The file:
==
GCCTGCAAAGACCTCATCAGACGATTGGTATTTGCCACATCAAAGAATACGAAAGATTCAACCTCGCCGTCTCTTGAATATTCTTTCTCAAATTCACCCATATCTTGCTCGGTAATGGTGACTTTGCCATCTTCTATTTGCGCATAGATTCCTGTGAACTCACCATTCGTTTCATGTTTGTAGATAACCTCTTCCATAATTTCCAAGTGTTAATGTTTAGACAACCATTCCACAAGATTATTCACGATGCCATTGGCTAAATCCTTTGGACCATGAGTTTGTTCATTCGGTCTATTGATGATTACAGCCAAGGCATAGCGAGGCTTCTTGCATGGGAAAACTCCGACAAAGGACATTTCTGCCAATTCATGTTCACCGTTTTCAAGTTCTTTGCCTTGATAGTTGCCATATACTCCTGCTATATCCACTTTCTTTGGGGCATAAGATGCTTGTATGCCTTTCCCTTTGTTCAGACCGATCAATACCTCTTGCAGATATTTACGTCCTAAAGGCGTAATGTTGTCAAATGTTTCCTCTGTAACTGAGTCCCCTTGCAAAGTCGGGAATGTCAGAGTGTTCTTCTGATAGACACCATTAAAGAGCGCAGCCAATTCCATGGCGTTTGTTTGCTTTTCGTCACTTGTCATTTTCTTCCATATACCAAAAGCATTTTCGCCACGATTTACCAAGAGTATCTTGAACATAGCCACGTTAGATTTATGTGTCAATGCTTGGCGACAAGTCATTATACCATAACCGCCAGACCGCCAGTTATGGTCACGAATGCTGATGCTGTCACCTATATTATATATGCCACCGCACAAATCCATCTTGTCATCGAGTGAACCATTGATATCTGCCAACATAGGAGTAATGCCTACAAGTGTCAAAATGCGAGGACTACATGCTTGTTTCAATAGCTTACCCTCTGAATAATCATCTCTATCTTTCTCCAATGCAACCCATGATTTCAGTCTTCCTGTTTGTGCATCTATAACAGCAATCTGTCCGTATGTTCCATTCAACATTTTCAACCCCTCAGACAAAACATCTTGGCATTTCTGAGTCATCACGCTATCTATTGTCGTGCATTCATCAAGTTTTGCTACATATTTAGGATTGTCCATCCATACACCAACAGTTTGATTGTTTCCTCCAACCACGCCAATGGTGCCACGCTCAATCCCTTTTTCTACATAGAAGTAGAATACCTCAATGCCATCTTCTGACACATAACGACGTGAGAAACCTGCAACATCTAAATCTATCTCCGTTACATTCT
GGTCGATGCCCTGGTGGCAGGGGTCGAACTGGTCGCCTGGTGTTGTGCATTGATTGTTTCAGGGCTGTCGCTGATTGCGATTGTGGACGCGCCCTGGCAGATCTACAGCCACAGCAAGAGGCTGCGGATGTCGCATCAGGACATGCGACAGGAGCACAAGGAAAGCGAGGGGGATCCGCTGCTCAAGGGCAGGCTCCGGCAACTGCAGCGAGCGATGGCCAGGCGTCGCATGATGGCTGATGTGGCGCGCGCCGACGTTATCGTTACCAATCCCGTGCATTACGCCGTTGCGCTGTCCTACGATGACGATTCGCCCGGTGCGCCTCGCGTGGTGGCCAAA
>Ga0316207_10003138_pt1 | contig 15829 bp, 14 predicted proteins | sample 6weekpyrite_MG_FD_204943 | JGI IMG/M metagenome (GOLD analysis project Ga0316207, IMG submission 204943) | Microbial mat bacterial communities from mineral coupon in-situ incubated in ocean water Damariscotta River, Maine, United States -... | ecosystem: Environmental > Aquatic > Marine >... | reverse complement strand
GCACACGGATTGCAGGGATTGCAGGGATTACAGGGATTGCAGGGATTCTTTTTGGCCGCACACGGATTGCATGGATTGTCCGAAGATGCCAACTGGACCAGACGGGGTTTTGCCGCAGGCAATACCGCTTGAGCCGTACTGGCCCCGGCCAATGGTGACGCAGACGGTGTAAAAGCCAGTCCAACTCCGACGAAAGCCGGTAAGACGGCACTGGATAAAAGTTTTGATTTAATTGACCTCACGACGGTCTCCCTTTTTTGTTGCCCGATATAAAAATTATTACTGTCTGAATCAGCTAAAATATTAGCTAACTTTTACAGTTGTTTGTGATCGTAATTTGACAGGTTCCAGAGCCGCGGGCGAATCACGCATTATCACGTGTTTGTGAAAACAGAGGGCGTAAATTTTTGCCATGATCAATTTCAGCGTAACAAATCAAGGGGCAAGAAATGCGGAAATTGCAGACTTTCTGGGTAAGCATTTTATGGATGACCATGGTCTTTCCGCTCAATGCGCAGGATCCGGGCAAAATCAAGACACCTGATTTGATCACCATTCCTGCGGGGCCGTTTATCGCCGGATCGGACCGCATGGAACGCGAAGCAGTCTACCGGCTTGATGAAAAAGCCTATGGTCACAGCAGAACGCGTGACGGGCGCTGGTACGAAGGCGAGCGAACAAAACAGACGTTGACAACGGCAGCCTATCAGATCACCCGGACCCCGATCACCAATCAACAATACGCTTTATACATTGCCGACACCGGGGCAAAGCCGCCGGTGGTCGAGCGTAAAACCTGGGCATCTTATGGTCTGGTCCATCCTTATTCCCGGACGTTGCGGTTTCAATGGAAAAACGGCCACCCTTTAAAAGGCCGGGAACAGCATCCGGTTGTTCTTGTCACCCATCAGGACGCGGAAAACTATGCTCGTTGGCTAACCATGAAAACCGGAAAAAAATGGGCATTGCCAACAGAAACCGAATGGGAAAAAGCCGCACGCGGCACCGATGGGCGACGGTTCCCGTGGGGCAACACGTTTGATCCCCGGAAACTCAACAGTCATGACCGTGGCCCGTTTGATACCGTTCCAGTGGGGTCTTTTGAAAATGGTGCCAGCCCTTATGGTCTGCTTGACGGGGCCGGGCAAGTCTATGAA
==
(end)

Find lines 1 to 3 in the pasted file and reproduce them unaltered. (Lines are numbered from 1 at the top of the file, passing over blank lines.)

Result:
GCCTGCAAAGACCTCATCAGACGATTGGTATTTGCCACATCAAAGAATACGAAAGATTCAACCTCGCCGTCTCTTGAATATTCTTTCTCAAATTCACCCATATCTTGCTCGGTAATGGTGACTTTGCCATCTTCTATTTGCGCATAGATTCCTGTGAACTCACCATTCGTTTCATGTTTGTAGATAACCTCTTCCATAATTTCCAAGTGTTAATGTTTAGACAACCATTCCACAAGATTATTCACGATGCCATTGGCTAAATCCTTTGGACCATGAGTTTGTTCATTCGGTCTATTGATGATTACAGCCAAGGCATAGCGAGGCTTCTTGCATGGGAAAACTCCGACAAAGGACATTTCTGCCAATTCATGTTCACCGTTTTCAAGTTCTTTGCCTTGATAGTTGCCATATACTCCTGCTATATCCACTTTCTTTGGGGCATAAGATGCTTGTATGCCTTTCCCTTTGTTCAGACCGATCAATACCTCTTGCAGATATTTACGTCCTAAAGGCGTAATGTTGTCAAATGTTTCCTCTGTAACTGAGTCCCCTTGCAAAGTCGGGAATGTCAGAGTGTTCTTCTGATAGACACCATTAAAGAGCGCAGCCAATTCCATGGCGTTTGTTTGCTTTTCGTCACTTGTCATTTTCTTCCATATACCAAAAGCATTTTCGCCACGATTTACCAAGAGTATCTTGAACATAGCCACGTTAGATTTATGTGTCAATGCTTGGCGACAAGTCATTATACCATAACCGCCAGACCGCCAGTTATGGTCACGAATGCTGATGCTGTCACCTATATTATATATGCCACCGCACAAATCCATCTTGTCATCGAGTGAACCATTGATATCTGCCAACATAGGAGTAATGCCTACAAGTGTCAAAATGCGAGGACTACATGCTTGTTTCAATAGCTTACCCTCTGAATAATCATCTCTATCTTTCTCCAATGCAACCCATGATTTCAGTCTTCCTGTTTGTGCATCTATAACAGCAATCTGTCCGTATGTTCCATTCAACATTTTCAACCCCTCAGACAAAACATCTTGGCATTTCTGAGTCATCACGCTATCTATTGTCGTGCATTCATCAAGTTTTGCTACATATTTAGGATTGTCCATCCATACACCAACAGTTTGATTGTTTCCTCCAACCACGCCAATGGTGCCACGCTCAATCCCTTTTTCTACATAGAAGTAGAATACCTCAATGCCATCTTCTGACACATAACGACGTGAGAAACCTGCAACATCTAAATCTATCTCCGTTACATTCT
GGTCGATGCCCTGGTGGCAGGGGTCGAACTGGTCGCCTGGTGTTGTGCATTGATTGTTTCAGGGCTGTCGCTGATTGCGATTGTGGACGCGCCCTGGCAGATCTACAGCCACAGCAAGAGGCTGCGGATGTCGCATCAGGACATGCGACAGGAGCACAAGGAAAGCGAGGGGGATCCGCTGCTCAAGGGCAGGCTCCGGCAACTGCAGCGAGCGATGGCCAGGCGTCGCATGATGGCTGATGTGGCGCGCGCCGACGTTATCGTTACCAATCCCGTGCATTACGCCGTTGCGCTGTCCTACGATGACGATTCGCCCGGTGCGCCTCGCGTGGTGGCCAAA
>Ga0316207_10003138_pt1 | contig 15829 bp, 14 predicted proteins | sample 6weekpyrite_MG_FD_204943 | JGI IMG/M metagenome (GOLD analysis project Ga0316207, IMG submission 204943) | Microbial mat bacterial communities from mineral coupon in-situ incubated in ocean water Damariscotta River, Maine, United States -... | ecosystem: Environmental > Aquatic > Marine >... | reverse complement strand